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County Fair Spawns All-Year $185-Million Business Boom

October 04, 1987|FRED M. MUIR | Times Staff Writer

The Los Angeles County Fair is becoming much more than 18 days of candy apples, carnival rides and racing pigs.

Year-round use of the 487-acre fairgrounds in Pomona now includes drag racing, conventions, swap meets, rodeos, automotive design testing and child care.

These and other activities at the fairgrounds contribute an estimated $185 million to the county's economy, according to a study released Friday by the accounting firm of Laventhol & Horwath. And with a year-round payroll of about 150 workers--which balloons to more than 3,300 employees during fair time--the nonprofit Los Angeles County Fair Assn. has emerged as one of East County's largest employers.

Now, under a 15-year master plan that takes the fair through the year 2000, the fair association is embarking on a aggressive development schedule that includes construction of a 300-room hotel, expansive accommodations for conventions and an equestrian center that organizers hope will become the central marketplace for horse sales in the state.

As fair President Ralph Hinds said: "It's big business now."

The fair's organizers say all of this is simply a means to gain financial support for continued growth and upgrading of the original fair. The Los Angeles County Fair, Hinds said, is banking on increased revenues and profits from these facilities and events to pay for still more improvements for the 18-day fair--already the largest in California and seventh largest fair by attendance in North America.

The expansion plans, while grander than those of most fairs, reflect a national trend. During the 1970s many fairs found they couldn't afford necessary maintenance and improvements. So regional, state and county fairs throughout the country began rapidly expanding their schedules and adding new features in an effort to raise money.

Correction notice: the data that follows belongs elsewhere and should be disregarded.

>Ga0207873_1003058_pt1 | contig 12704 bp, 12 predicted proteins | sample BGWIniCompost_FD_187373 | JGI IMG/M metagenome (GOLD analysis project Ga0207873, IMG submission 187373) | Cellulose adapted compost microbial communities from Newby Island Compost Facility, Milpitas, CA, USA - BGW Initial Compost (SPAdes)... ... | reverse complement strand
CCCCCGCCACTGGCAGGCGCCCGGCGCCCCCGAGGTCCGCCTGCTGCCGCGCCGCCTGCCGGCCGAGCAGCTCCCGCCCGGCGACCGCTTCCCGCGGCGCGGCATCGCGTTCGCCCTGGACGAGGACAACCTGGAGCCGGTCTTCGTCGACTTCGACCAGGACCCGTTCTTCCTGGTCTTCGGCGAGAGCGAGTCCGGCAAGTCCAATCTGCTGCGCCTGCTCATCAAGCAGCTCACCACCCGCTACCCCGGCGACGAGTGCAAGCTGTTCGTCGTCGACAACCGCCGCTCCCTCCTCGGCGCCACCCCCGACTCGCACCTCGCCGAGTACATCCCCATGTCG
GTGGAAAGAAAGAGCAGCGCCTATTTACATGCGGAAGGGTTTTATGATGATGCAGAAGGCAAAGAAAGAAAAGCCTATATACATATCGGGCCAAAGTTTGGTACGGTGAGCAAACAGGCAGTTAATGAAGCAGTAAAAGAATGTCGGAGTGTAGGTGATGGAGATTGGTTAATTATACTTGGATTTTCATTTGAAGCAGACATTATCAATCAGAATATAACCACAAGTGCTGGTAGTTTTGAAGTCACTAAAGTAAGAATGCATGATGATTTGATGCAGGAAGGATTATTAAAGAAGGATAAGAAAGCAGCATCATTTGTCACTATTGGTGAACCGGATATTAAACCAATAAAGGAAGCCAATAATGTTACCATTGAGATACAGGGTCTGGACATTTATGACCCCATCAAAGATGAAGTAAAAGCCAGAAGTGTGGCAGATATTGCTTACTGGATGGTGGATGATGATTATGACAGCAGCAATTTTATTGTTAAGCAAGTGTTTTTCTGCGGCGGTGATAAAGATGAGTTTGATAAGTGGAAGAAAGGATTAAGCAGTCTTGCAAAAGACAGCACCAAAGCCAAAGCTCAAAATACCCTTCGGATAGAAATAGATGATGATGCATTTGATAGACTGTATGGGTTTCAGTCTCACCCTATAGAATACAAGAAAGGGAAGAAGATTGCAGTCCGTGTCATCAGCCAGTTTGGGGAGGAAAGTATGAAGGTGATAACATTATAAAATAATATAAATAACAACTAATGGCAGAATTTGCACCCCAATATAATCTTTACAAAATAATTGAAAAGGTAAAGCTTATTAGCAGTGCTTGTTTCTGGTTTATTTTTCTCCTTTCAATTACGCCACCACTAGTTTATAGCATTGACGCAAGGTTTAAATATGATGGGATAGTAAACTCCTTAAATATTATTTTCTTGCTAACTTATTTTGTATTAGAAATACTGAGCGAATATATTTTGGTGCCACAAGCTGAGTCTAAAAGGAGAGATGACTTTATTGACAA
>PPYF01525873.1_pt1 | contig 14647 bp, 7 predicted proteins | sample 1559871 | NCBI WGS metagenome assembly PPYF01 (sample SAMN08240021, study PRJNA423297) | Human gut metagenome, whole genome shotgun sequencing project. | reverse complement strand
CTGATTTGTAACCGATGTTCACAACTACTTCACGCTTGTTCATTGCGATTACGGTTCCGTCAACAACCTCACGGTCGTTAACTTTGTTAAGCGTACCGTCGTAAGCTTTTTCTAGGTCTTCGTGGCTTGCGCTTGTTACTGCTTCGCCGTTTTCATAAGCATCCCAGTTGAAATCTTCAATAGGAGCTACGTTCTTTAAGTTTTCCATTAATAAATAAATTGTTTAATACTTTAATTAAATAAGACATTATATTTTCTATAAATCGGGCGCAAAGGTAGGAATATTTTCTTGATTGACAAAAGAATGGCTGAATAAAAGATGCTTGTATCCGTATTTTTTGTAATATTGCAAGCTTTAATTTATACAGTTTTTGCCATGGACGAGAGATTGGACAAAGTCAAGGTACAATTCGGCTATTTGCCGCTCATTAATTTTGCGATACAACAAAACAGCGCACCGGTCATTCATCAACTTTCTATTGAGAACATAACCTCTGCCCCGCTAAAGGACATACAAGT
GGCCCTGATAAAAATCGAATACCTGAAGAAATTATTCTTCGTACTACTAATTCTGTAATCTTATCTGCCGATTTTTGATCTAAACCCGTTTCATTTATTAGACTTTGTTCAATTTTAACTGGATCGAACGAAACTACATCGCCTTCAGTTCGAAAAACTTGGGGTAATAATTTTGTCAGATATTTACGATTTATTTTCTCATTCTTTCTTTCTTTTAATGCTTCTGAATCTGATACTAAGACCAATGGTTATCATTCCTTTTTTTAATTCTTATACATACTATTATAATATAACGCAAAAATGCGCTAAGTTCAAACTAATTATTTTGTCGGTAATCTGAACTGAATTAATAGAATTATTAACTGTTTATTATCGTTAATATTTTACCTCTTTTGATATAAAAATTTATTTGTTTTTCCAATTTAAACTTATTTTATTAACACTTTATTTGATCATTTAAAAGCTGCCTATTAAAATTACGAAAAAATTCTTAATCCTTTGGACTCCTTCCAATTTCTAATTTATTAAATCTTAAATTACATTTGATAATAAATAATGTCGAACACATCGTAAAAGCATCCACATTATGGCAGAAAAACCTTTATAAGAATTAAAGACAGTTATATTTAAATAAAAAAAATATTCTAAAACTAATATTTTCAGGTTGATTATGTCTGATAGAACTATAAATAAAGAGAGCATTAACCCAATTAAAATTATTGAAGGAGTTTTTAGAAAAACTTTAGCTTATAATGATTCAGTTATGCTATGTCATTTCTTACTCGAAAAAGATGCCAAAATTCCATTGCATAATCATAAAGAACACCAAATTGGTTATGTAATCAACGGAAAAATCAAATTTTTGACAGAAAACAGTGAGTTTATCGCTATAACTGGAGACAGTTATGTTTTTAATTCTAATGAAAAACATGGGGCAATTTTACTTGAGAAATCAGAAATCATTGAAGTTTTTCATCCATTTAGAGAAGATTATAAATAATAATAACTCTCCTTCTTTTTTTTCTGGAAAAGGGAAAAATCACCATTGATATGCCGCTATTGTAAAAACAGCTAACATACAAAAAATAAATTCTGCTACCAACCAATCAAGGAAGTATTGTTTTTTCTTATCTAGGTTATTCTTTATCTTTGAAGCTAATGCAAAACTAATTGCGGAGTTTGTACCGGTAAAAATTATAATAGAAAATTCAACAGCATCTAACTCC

On average, each of the 80 California fairs sponsors about six events every day of the year, ranging from grand prix racing and driver training, to funerals, weddings, conventions and concerts.

The Los Angeles County Fairgrounds attracts more than 2,000 visitors on days when the fair is not in session, and the Western Fairs Assn., an industry trade group estimated that 25.8 million people attended activities at the state's county fairgrounds last year when fairs were not under way.

Hard figures are difficult to come by, but industry experts estimate the level of use at fairgrounds has more than doubled during this decade. And the outlook is for continued growth in year-round use.

"All of the fairs are interested in not only maximizing their facilities, but in taking a fresh look at themselves," said Susan Travers, spokeswoman for the Western Fairs Assn. "They were all sitting there with buildings and parking lots in active communities. . . . The grass in the parking lots was a lot higher than it needed to be," she said.

"We are stressing interim use," said Dave Terrill, fairs management consultant with the state division of Fairs and Expositions. That agency oversees the bulk of California fairs that are state-sponsored under the Department of Food and Agriculture. "It's a way for them to be more self-sufficient . . . and more of a service to their community," said Terrill.

Or, as Hinds said: "It's not healthy to have all of your eggs in one basket. If you have one rain-out, it could be a disaster."

This year, even an earthquake didn't turn away the crowds in Pomona.

The fair, which closes today is running ahead of last year's attendance of 1.4 million, according to spokesman Sid Robinson.

But being a large, diversified business has its attendant problems and worries. The Los Angeles County Fair Assn. has expenses of nearly $20 million annually, including an $11-million payroll. It also has debts and other liabilities of about $6.7 million.

And the cost of its planned expansion could top $60 million.

Still, the Los Angeles County Fair Assn. is financially strong with $23.4 million in assets.

Thus far, about 75% of the fair association revenues comes from the fair itself, with the remainder from events during the other 49 weeks of the year. Hinds said that ratio will approach the 50-50 mark within the next several years as the hotel and other year-round moneymakers are completed.

"The hotel is no pipe dream," said Hinds in an interview last week. "We are just now finalizing a 55-year lease with the county" for the land where the hotel will be built. "Within 30 days we hope to announce an agreement" with a major hotel company.

Thus far, Hinds has made good on his promises. Since 1985, the fair association has developed a 250-space recreational vehicle park, renovated and upgraded 100,000 square feet of exhibit space now used for conventions and trade shows and extended the half-mile race track to five-eighths of a mile.

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